Adobe has just released a set of digital brushes on their blog created by Kyle T. Webster and based on the tools of Edvard Munch painter of The Scream.
From the article:
The unsung heroes of these famous paintings are the tools which created them. Many museums keep the brushes used to create such masterpieces out of sight, and in many cases, some artwork is also hidden away to avoid light or UV damage. To increase the accessibility of these classic pieces, prestigious museums like The Met in New York and in The Rijksmuseum Amsterdam have started to release their collections online.
To celebrate digital preservation of masterpieces, we at Adobe have teamed up with The Munch Museum in Oslo and award winning Photoshop brush maker Kyle T. Webster to recreate digital versions of the more than 100-year-old original brushes used by Edvard Munch, painter of the famous artwork ‘The Scream’, in order to make them available in Creative Cloud for Photoshop and Sketch users worldwide.
You can read the full article on Adobe’s blog and you can download the brushes themselves here.
Did you spend as much time watching television over the holidays as I did? If so, then you might have caught Nickelodeon’s first original animated TV movie, Albert. In the film, Bobby Moynihan (from “Saturday Night Live”) is the voice of a little Douglas fir tree named Albert who wants to become the Empire City tree.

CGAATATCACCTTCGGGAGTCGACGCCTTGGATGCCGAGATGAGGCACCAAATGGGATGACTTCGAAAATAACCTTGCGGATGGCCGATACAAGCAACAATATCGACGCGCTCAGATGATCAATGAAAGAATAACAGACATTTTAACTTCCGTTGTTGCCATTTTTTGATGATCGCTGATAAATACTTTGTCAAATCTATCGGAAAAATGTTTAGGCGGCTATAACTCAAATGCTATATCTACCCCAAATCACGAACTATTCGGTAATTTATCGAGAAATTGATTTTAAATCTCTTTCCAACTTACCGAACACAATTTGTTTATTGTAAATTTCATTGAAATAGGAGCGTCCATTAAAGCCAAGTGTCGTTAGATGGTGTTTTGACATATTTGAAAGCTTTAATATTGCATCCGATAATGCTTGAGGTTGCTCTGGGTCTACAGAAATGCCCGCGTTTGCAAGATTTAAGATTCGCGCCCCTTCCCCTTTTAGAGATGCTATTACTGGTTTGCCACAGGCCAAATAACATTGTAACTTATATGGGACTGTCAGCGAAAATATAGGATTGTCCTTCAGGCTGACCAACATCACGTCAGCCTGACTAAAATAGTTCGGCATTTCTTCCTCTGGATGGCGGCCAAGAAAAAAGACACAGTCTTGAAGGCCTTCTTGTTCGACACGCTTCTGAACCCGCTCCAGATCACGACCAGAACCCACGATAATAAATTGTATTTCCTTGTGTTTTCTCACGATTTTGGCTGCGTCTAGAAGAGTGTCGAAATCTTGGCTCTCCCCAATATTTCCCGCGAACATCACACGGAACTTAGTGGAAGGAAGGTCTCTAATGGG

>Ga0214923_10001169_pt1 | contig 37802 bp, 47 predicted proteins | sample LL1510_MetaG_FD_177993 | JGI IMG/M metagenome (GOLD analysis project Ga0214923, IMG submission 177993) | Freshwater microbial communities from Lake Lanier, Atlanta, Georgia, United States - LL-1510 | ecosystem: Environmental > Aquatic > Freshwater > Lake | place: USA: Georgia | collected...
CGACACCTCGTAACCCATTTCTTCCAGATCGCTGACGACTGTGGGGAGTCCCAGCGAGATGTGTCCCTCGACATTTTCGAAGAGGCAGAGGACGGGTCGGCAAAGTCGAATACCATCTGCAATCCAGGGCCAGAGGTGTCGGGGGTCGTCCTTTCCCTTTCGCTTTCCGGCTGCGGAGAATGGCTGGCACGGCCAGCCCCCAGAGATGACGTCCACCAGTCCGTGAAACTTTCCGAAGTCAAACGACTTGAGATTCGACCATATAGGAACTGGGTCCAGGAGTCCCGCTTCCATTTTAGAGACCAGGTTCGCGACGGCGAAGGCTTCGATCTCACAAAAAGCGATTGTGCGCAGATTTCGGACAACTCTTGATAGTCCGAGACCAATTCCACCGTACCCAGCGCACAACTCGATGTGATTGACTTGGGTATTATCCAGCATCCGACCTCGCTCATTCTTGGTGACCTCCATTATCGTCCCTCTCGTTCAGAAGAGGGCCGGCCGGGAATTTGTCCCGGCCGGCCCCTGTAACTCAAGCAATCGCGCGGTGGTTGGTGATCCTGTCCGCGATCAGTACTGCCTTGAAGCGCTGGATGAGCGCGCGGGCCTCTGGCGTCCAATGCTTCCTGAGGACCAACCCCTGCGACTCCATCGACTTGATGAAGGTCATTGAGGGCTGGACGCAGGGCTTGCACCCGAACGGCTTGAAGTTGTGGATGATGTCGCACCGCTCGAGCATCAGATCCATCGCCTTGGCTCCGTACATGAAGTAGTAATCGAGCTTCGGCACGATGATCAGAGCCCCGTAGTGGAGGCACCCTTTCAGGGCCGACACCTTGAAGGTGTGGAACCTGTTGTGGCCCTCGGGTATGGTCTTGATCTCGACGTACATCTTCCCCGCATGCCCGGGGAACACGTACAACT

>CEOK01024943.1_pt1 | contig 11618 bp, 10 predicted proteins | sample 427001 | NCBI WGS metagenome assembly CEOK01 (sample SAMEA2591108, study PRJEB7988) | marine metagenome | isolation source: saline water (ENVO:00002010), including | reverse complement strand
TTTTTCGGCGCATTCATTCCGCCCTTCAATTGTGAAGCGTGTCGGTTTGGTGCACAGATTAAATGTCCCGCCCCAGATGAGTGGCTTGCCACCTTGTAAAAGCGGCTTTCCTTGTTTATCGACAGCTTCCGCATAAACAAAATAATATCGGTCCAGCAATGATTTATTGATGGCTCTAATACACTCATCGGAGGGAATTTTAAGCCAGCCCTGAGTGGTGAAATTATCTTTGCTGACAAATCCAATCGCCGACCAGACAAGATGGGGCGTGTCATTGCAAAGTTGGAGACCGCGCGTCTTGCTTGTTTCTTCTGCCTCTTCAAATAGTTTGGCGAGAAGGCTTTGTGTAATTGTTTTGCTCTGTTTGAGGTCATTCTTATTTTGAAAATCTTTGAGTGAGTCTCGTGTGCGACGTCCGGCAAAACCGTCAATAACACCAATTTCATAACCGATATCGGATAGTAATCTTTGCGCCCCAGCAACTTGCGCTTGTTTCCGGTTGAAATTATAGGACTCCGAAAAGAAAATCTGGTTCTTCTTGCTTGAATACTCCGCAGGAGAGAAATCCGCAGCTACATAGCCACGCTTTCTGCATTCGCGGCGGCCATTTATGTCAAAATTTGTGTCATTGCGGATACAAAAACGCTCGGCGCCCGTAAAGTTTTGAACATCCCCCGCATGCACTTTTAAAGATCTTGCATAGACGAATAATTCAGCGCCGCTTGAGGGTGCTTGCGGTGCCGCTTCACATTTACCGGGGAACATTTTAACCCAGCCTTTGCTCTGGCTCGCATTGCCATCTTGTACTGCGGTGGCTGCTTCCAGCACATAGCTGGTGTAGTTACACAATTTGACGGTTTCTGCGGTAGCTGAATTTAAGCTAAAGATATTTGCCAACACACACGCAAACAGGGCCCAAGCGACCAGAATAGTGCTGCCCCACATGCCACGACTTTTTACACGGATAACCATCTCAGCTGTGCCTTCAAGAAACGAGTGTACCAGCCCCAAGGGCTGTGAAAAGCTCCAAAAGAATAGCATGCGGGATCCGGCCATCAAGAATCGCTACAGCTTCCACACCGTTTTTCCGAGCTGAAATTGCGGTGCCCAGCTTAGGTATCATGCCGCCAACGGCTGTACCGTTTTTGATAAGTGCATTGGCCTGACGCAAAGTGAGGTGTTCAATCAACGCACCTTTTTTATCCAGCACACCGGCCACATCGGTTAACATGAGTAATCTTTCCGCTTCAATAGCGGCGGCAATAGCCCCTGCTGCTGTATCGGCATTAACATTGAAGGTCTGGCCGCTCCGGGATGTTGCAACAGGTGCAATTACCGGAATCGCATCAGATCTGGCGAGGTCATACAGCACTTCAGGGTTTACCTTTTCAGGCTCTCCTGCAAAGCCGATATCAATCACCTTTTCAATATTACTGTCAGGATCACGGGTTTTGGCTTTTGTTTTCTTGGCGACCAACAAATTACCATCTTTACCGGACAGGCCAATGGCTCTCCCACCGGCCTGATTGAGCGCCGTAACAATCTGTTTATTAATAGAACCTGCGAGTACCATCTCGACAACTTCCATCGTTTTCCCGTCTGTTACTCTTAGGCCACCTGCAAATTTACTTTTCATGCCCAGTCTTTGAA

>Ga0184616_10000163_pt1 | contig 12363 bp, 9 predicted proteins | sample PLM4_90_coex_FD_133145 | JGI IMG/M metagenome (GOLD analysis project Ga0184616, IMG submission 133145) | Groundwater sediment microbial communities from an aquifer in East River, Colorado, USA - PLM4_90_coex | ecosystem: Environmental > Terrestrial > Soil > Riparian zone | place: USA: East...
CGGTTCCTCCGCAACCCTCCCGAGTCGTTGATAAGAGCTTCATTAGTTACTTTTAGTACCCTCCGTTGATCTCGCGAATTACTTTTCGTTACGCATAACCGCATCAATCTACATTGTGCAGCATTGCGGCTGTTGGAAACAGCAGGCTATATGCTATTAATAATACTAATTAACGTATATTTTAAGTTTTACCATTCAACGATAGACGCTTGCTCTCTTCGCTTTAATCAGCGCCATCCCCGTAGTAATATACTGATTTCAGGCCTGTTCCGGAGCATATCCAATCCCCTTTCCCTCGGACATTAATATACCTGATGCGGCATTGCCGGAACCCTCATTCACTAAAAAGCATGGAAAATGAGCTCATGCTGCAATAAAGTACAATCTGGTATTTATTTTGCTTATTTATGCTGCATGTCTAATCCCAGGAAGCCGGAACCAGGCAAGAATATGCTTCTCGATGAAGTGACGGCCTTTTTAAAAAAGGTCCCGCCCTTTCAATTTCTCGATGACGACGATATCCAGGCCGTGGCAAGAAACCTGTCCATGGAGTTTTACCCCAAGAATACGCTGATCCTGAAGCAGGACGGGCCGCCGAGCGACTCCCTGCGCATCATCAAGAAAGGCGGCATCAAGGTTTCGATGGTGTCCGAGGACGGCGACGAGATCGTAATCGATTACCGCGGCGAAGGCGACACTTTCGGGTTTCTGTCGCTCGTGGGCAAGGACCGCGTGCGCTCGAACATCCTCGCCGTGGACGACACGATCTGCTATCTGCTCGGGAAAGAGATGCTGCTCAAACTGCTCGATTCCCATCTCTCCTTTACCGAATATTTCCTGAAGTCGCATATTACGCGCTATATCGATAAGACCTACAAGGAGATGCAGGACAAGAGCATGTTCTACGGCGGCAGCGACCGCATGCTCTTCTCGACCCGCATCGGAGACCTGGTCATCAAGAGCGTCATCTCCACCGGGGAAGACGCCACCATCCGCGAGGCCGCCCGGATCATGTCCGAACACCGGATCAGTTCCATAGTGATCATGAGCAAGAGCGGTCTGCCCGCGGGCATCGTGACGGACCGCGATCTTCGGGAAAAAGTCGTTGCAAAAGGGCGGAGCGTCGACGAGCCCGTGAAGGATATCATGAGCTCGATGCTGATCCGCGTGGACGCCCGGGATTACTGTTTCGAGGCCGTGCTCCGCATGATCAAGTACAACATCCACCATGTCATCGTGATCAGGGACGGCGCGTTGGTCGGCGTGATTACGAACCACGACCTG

Albert’s 3.1 million total viewers in Live+7 (which in TV ratings talk means the number of viewers within seven days of first showing) helped Nickelodeon finish 2016 as the number-one kid’s network for the year, according to numbers released last week.
Even if you were one of those millions of viewers, I bet you likely missed the story about how Dell Precision 5810 workstations helped them bring their first 45-minute movie to life, though.
“Using the Dell Precision with NVIDIA Quadro M6000 graphics cards has allowed us to stay competitive with overseas studios because we’re able to turn around results much faster and we’re able to keep a smaller team longer and be more efficient,” said Jason Meier, animation director at Nickelodeon, in the video below.
And if you missed it, or just want to hold on to that Christmas spirit and watch it again, the full Albert movie is available on Nick.com!
I haven’t had a chance to play around with this yet but it looks interesting. The idea is that by offsetting your stylus you can get more of a brush stroke. I’m not entirely sure that will do what they claim but you can check it out for yourself easily enough by downloading it and trying it out.